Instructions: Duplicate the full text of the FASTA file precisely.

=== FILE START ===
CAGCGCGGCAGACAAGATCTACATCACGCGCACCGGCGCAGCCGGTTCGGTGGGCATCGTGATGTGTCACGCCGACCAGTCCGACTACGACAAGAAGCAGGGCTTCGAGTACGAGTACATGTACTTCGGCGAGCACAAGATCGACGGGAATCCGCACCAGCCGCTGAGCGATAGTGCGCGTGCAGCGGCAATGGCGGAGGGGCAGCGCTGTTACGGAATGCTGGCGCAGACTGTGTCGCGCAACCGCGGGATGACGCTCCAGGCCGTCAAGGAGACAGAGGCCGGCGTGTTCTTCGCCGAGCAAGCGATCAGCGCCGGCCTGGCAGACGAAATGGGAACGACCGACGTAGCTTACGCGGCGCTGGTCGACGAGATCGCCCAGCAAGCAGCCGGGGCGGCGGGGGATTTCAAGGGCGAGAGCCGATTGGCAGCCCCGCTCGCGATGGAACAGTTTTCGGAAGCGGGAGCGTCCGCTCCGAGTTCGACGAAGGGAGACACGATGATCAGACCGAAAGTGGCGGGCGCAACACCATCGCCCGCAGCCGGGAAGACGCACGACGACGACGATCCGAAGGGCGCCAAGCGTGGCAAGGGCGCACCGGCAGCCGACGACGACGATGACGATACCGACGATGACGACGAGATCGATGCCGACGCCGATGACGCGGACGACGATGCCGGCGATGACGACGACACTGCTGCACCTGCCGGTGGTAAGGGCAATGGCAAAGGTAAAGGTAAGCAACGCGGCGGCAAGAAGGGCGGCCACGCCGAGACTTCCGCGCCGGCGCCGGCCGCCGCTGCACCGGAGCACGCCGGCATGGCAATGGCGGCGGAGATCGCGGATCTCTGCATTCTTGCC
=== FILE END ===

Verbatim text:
CAGCGCGGCAGACAAGATCTACATCACGCGCACCGGCGCAGCCGGTTCGGTGGGCATCGTGATGTGTCACGCCGACCAGTCCGACTACGACAAGAAGCAGGGCTTCGAGTACGAGTACATGTACTTCGGCGAGCACAAGATCGACGGGAATCCGCACCAGCCGCTGAGCGATAGTGCGCGTGCAGCGGCAATGGCGGAGGGGCAGCGCTGTTACGGAATGCTGGCGCAGACTGTGTCGCGCAACCGCGGGATGACGCTCCAGGCCGTCAAGGAGACAGAGGCCGGCGTGTTCTTCGCCGAGCAAGCGATCAGCGCCGGCCTGGCAGACGAAATGGGAACGACCGACGTAGCTTACGCGGCGCTGGTCGACGAGATCGCCCAGCAAGCAGCCGGGGCGGCGGGGGATTTCAAGGGCGAGAGCCGATTGGCAGCCCCGCTCGCGATGGAACAGTTTTCGGAAGCGGGAGCGTCCGCTCCGAGTTCGACGAAGGGAGACACGATGATCAGACCGAAAGTGGCGGGCGCAACACCATCGCCCGCAGCCGGGAAGACGCACGACGACGACGATCCGAAGGGCGCCAAGCGTGGCAAGGGCGCACCGGCAGCCGACGACGACGATGACGATACCGACGATGACGACGAGATCGATGCCGACGCCGATGACGCGGACGACGATGCCGGCGATGACGACGACACTGCTGCACCTGCCGGTGGTAAGGGCAATGGCAAAGGTAAAGGTAAGCAACGCGGCGGCAAGAAGGGCGGCCACGCCGAGACTTCCGCGCCGGCGCCGGCCGCCGCTGCACCGGAGCACGCCGGCATGGCAATGGCGGCGGAGATCGCGGATCTCTGCATTCTTGCC